APAP 2015 – Through the Lens of Cultural Mobility

22 Jan

As it does every year, New York in January provided a great time to watch, think about, and engage in discourse around dance and the business of dance.  Between APAP and numerous other festivals occurring at the same time, New York becomes a hive of activity for performing arts professionals from around the world.

Three events – the Cultural Mobility Symposium, the APAP panel “Dance as an Outpost for America,” and the DanceUSA Forum – provided an intersection for several notes that I took regarding themes U.S. performing artists seeking more cultural mobility, particularly internationally, should perhaps examine and reflect on.

Power dynamics and empowerment

Obstacles for U.S. artists (from Outpost panel):
-At home they have to battle the idea that their work is not intrinsically valuable.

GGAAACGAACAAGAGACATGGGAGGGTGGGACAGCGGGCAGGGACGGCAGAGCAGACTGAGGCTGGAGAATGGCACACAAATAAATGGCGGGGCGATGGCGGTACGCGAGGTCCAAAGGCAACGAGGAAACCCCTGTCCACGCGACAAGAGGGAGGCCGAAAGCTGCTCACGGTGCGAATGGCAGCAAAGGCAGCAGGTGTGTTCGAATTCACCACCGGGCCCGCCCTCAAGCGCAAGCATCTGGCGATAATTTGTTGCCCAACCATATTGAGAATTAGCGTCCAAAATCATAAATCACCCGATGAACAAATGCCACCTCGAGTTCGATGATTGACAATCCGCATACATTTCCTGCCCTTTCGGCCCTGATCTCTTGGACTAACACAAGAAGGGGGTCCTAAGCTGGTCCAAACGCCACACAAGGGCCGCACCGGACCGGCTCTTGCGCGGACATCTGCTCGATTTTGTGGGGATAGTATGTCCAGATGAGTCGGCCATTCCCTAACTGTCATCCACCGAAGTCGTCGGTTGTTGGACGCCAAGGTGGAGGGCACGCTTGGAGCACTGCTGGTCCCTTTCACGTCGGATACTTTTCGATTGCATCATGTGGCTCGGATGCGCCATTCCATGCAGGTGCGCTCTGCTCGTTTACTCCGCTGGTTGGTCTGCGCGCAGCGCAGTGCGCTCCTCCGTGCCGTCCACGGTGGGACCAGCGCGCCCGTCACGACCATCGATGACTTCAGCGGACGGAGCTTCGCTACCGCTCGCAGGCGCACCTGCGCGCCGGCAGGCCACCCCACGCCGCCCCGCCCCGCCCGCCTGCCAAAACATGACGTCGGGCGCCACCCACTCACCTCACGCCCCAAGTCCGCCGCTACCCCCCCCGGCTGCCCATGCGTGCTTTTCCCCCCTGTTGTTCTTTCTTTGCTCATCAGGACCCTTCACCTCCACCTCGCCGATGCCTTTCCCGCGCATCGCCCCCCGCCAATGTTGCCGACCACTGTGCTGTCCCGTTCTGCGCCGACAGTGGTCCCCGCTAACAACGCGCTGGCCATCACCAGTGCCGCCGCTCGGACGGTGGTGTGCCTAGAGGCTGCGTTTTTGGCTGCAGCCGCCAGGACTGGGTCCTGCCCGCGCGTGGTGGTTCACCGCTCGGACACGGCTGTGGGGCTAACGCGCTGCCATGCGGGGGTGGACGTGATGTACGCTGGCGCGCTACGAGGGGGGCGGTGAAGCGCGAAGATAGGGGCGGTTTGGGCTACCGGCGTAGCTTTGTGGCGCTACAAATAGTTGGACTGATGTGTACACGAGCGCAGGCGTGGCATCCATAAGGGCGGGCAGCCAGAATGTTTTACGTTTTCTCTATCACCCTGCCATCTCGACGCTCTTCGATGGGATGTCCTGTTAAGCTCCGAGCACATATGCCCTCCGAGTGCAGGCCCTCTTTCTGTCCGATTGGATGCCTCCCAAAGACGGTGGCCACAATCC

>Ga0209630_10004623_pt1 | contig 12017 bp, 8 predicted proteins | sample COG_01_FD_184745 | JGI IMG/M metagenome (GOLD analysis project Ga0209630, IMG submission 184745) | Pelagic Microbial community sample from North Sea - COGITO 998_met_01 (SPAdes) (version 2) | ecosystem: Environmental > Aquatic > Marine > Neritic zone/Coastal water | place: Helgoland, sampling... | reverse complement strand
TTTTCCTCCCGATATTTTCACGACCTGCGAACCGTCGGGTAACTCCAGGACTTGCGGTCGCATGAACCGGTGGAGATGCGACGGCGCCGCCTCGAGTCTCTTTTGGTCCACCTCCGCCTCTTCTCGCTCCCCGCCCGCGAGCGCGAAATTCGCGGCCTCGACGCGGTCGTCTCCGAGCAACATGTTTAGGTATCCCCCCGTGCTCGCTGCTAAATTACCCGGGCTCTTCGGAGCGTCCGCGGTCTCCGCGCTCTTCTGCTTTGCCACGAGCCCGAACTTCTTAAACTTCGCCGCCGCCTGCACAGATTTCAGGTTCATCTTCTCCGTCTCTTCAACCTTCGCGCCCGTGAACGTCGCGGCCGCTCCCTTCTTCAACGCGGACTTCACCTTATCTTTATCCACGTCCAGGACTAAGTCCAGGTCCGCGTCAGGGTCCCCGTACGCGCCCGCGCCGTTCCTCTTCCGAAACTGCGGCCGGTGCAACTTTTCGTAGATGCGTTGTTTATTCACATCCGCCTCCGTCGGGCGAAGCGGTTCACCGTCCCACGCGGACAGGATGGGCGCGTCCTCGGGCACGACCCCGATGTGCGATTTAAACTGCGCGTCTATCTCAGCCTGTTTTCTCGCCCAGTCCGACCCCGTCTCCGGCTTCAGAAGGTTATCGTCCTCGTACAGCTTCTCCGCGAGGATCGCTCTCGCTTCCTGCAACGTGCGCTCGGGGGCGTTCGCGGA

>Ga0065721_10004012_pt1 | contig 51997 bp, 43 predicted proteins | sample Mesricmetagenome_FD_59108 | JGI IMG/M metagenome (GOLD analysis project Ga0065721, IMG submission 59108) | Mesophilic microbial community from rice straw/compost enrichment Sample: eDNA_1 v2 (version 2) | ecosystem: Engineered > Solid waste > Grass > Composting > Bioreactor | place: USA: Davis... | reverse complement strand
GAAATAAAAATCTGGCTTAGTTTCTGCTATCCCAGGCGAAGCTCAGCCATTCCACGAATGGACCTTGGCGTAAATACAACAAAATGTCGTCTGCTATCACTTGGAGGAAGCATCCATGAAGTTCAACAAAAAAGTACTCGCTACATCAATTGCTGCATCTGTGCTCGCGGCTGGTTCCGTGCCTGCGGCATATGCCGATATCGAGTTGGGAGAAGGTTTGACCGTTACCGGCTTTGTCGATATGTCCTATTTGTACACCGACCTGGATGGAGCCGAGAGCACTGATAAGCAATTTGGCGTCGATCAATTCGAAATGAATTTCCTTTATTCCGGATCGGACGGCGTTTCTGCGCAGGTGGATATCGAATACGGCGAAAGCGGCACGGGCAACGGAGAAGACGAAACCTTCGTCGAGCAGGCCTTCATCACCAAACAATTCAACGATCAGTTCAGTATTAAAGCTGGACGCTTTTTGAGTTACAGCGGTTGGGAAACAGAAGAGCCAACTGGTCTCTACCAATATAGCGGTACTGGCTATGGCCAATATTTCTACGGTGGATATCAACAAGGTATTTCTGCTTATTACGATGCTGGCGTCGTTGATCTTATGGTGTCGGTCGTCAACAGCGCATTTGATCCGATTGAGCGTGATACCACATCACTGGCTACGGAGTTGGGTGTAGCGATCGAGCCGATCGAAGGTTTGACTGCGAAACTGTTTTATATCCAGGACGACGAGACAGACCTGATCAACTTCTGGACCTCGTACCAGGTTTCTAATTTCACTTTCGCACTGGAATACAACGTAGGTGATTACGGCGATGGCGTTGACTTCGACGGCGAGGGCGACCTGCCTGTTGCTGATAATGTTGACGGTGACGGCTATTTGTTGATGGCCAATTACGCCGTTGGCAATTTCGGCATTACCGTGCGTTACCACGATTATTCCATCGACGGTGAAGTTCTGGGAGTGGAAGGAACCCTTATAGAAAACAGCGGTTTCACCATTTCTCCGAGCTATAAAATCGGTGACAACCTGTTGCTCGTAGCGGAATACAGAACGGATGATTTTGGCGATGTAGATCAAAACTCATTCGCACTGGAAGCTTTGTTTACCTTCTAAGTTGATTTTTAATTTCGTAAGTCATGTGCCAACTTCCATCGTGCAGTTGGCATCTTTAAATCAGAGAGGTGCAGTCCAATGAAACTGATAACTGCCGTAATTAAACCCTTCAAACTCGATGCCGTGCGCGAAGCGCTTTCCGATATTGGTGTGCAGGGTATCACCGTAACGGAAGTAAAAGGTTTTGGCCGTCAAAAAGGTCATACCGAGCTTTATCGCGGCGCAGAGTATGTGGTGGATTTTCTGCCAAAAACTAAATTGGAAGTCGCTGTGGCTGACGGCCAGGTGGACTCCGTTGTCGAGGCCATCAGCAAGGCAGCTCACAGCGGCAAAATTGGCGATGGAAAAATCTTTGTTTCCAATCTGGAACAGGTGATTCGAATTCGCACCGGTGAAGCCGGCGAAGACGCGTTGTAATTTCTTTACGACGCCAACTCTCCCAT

-They have to search for funding to survive domestically, much less tour.
-“Perhaps there is a lack of exposure to new ideas here” – another symptom of geographic isolation?  Cultural mobility is essential to the health of the performing arts in the U.S.

It’s all about relationships – festivals, networking organizations, and so on.

-Festivals are wonderful for seeing work, but they are also beautiful for making introductions
-Networking organizations – such as IETM, On The Move, FACE – Fresh Arts Coalition Europe, and many others – are a great way to deepen your network without risking being “the tacky American”

-You have to travel.  Americans by and large do not travel, which increases the effects of our geographic isolation.  Connections must be made in person and work must be seen in person.


-By going to a country that is not your own you are an ambassador for your home country.
-Dance can be (and is often used as) a political tool.
-Moving against a monolithic “American dance,” “European dance,” etc. and towards solidarity and connecting artists with similar work across separate cultures.

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